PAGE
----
• WEp1/WEc3 calcs clarified: USGBC has offered additional guidance on key WEp1/WEc3 calcs, with special relevance to hospitality. "For the purposes of the credit calculations, assume that hotel guests use the fixtures and fittings in their room, employees use back of house and / or common areas, and transient guests use common area restrooms." And: "For hospitality projects, FTEFull-time equivalent (FTE) represents a regular building occupant who spends 8 hours a day (40 hours a week) in the project building. Part-time or overtime occupants have FTE values based on their hours per day divided by 8 (or hours per week divided by 40). Transient Occupants can be reported as either daily totals or as part of the FTE. Residential occupancy should be estimated based on the number and size of units. Core and Shell projects should refer to the default occupancy table in the Reference Guide appendix. All occupant assumptions must be consistent across all credits in all categories. and transient occupants are calculated per the typical methodology for the respective occupancy types. Hotel guests may be determined based on the number and size of units in the project. Generally, assume 1.5 occupants per guest room and multiply the resulting total by 60% (average hotel occupancy per AH&LA information) to determine the total number of hotel guests. Alternatively, occupants may be derived from actual historical occupancy numbers. Fixture use assumptions for hotel guests follow the fixture assumptions for residential occupants. Accordingly, lavatories located in guest rooms are considered to be private lavatories. Additionally, day use guests at the hotel should be included in the value for transient / visitor occupants. Per typical fixture use assumptions, this category of occupants assumes zero shower uses throughout the day. Example: 123-room hotelTotal Hotel Guests = 123*1.5 * 60%Total Hotel Guests = 111."
• "Occupied" and "Nonoccupied" defined: USGBC has defined occupied spacesOccupied Spaces are defined as enclosed spaces that can accommodate human activities. Occupied spaces are further classified as regularly occupied or non-regularly occupied spaces based on the duration of the occupancy, individual or multi-occupant based on the quantity of occupants, and densely or non-densely occupied spaces based upon the concentration of occupants in the space. and nonoccupied spacesNonoccupied spaces are defined as spaces designed for equipment and machinery or storage with no human occupancy except for maintenance, repairs, and equipment retrieval. formally (roll over the words for definitions), as relevant to IEQc1, IEQc7.1, and IEQc7.2. Occupied space is the general category into which other "occupied" space types fall—see below.
• "Densely occupied" definition reworded: The definition was changed from "Densely occupied space is an area" to ""Densely occupied spacesDensely occupied spaces are areas with a design occupant density of 25 people or more per 1,000 square feet (40 square feet or less per person). are areas..." Better wording, not a change in meaning.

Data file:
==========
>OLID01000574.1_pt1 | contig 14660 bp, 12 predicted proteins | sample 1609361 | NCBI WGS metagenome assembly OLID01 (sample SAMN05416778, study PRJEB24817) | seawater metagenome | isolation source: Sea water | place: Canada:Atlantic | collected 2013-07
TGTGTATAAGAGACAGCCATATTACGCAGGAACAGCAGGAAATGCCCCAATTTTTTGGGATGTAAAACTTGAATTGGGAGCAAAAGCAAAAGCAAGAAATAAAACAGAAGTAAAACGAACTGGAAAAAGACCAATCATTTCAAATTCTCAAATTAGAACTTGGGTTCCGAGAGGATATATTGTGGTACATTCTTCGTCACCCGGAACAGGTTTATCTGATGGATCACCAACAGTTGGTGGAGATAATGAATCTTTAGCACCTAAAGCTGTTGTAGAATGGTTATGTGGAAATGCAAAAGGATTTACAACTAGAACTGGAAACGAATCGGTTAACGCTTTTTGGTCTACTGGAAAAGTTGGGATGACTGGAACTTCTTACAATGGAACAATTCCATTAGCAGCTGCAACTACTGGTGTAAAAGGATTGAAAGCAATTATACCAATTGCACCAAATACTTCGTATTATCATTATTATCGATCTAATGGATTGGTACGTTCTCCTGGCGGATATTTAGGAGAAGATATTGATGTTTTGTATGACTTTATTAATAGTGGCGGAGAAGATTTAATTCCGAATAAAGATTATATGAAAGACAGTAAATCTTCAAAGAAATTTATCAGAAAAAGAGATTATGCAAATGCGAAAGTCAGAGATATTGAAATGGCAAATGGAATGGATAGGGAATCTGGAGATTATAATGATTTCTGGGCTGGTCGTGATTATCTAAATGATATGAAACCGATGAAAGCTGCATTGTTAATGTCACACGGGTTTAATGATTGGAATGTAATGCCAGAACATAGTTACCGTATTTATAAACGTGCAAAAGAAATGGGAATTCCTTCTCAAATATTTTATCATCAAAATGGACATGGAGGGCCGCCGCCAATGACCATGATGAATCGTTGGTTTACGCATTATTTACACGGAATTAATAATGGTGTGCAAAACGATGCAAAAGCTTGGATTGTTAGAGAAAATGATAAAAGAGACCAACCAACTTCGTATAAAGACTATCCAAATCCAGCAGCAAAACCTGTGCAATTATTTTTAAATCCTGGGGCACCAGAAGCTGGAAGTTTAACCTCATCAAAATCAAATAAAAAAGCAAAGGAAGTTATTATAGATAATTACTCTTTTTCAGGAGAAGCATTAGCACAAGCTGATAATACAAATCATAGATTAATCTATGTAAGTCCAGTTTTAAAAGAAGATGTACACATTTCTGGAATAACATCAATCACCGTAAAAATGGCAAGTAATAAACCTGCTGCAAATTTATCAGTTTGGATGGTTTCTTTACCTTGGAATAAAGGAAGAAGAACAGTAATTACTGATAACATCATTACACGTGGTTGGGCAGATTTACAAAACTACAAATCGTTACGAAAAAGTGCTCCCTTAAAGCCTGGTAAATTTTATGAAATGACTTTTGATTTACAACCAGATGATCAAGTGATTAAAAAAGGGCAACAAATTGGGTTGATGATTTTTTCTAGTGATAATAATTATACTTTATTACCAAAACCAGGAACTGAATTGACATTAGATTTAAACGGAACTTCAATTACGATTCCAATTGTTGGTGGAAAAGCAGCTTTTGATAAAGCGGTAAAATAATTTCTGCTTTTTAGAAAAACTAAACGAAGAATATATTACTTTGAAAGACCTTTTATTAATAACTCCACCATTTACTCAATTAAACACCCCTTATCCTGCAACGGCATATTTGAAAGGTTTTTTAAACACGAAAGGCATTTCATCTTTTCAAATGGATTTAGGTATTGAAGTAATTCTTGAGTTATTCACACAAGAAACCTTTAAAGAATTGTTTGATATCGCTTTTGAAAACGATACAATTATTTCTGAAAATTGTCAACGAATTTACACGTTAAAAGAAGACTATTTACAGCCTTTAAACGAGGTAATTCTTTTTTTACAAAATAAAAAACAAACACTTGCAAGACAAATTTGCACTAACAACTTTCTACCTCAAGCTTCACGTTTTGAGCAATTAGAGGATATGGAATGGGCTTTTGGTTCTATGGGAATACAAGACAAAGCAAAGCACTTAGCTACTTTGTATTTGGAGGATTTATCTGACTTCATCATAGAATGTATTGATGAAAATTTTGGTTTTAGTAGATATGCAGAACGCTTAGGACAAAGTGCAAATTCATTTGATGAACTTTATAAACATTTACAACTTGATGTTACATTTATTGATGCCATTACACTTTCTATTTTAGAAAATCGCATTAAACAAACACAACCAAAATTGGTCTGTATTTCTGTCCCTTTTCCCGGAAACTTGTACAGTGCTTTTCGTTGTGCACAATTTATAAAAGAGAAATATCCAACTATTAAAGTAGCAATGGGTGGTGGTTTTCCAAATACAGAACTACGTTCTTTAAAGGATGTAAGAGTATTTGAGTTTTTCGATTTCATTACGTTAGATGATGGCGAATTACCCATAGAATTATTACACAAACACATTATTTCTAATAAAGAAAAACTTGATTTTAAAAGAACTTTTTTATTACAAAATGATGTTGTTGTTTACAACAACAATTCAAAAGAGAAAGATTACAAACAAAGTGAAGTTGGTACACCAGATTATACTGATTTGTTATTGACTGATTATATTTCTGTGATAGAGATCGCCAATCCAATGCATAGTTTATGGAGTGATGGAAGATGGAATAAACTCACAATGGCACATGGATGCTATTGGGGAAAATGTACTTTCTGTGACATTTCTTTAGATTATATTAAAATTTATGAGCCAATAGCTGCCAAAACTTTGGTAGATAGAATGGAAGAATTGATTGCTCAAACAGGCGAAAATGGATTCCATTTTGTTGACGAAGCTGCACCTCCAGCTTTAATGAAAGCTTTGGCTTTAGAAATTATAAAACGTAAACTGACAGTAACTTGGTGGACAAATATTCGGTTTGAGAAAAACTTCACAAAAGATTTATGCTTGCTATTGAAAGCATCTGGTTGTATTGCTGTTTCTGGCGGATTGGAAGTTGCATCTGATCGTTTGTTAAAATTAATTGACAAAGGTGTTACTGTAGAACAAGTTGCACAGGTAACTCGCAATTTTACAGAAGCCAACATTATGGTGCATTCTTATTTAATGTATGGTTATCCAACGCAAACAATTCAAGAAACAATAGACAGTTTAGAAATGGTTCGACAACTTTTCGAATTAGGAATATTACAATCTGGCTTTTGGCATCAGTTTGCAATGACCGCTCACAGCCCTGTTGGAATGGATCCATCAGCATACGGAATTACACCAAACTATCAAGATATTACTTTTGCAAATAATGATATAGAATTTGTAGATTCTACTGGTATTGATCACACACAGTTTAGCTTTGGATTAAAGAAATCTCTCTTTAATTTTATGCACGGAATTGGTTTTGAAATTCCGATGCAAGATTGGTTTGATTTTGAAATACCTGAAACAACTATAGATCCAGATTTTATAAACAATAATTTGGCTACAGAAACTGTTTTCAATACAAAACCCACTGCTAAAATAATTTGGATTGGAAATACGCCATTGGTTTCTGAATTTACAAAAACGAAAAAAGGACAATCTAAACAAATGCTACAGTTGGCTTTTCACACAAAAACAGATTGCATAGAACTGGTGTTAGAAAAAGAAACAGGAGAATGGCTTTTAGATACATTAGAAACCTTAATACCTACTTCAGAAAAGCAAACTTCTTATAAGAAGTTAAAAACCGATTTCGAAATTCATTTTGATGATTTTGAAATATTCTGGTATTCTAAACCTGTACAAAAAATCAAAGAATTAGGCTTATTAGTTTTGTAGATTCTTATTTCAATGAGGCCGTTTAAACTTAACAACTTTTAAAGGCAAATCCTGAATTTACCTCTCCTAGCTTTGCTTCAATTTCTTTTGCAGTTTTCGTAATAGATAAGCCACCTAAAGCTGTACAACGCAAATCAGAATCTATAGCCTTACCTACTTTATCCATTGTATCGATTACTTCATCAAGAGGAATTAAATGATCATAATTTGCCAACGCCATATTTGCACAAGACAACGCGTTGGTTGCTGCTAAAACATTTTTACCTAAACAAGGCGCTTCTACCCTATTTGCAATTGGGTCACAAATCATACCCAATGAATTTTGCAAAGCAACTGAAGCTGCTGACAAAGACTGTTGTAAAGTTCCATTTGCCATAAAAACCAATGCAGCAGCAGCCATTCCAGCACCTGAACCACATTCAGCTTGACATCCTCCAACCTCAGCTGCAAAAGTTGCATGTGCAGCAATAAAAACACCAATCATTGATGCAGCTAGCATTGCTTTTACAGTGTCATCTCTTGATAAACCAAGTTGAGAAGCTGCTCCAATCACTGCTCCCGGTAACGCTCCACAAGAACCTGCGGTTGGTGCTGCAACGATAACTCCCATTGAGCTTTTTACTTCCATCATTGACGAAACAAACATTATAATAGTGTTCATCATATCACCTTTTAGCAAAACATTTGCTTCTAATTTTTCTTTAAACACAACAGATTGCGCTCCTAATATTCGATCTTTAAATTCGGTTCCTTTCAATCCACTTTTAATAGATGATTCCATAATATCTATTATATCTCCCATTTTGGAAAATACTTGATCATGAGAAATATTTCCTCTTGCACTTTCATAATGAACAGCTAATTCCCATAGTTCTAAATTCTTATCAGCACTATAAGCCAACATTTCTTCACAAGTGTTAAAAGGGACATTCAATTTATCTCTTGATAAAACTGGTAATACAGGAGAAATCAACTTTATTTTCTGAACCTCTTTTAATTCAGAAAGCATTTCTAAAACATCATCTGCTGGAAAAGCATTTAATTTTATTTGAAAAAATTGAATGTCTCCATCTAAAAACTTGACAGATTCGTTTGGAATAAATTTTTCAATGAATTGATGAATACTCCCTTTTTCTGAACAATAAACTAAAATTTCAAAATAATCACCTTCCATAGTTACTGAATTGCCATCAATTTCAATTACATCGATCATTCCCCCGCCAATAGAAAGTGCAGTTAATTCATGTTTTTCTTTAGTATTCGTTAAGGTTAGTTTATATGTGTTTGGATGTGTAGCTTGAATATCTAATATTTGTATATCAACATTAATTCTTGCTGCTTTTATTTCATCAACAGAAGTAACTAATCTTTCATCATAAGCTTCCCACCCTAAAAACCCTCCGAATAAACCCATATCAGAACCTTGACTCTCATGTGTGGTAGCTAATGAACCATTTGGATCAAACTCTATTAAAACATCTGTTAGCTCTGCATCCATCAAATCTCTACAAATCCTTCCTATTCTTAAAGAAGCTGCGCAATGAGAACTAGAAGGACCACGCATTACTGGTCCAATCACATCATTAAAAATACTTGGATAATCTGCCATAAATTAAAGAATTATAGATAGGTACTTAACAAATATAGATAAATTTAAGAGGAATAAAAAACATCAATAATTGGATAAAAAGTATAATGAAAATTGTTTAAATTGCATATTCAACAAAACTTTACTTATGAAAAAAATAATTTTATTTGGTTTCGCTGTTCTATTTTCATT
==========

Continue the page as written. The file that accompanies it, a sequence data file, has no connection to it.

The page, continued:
• "Multi-occupant" redefined: In this case, USGBC has replaced a more detailed definition of multi-occupant spacesConference rooms, classrooms and other indoor spaces used as a place of congregation for presentations, trainings, etc. Individuals using these spaces share the lighting and temperature controls and they should have, at a minimum, a separate zone with accessible thermostat and an air-flow control. Group multi-occupant spaces do not include open office plans that contain individual workstations., as relevant to IEQc6.1, with something more vague. Here is the old definition: "Conference rooms, classrooms and other indoor spaces used as a place of congregation for presentations, trainings, etc. Individuals using these spaces share the lighting and temperature controls and they should have, at a minimum, a separate zone with accessible thermostat and an air-flow control. Group multi-occupant spaces do not include open office plans that contain individual workstations."
• "Individual occupant" redefined: With relevance to IEQc6.2, Individual occupant spacesIn individual occupant spaces, occupants perform distinct tasks from one another. Such spaces may be contained within multi-occupant spaces and should be treated separately where possible. Individual occupant spaces may be regularly or non-regularly occupied spaces. have been broadened. The old definition: "In individual occupant spaces, occupants perform distinct tasks from one another. Such spaces may be contained within multi-occupant spaces and should be treated separately where possible. Individual occupant spaces may be regularly or non-regularly occupied."
• "Nonregularly occupied" defined: As relevant to IEQc8.1 and IEQc8.2, previously nonregularly occupied spaceNon-regularly occupied spaces are spaces that occupants pass through, or spaces used in pursuit of focused activities for less than one hour per person per day (on average). has been redefined with a focus on the concept rather than a list of examples. The old version: "Corridors, hallways, lobbies, break rooms, copy rooms, office supply closets, kitchens, restrooms, and stairwells." Now, the definition reads, "Non-regularly occupied spacesRegularly occupied spaces are areas where one or more individuals normally spend time (more than one hour per person per day on average) seated or standing as they work, study, or perform other focused activities inside a building. are spaces that occupants pass through, or spaces used in pursuit of focused activities for less than one hour per person per day (on average)."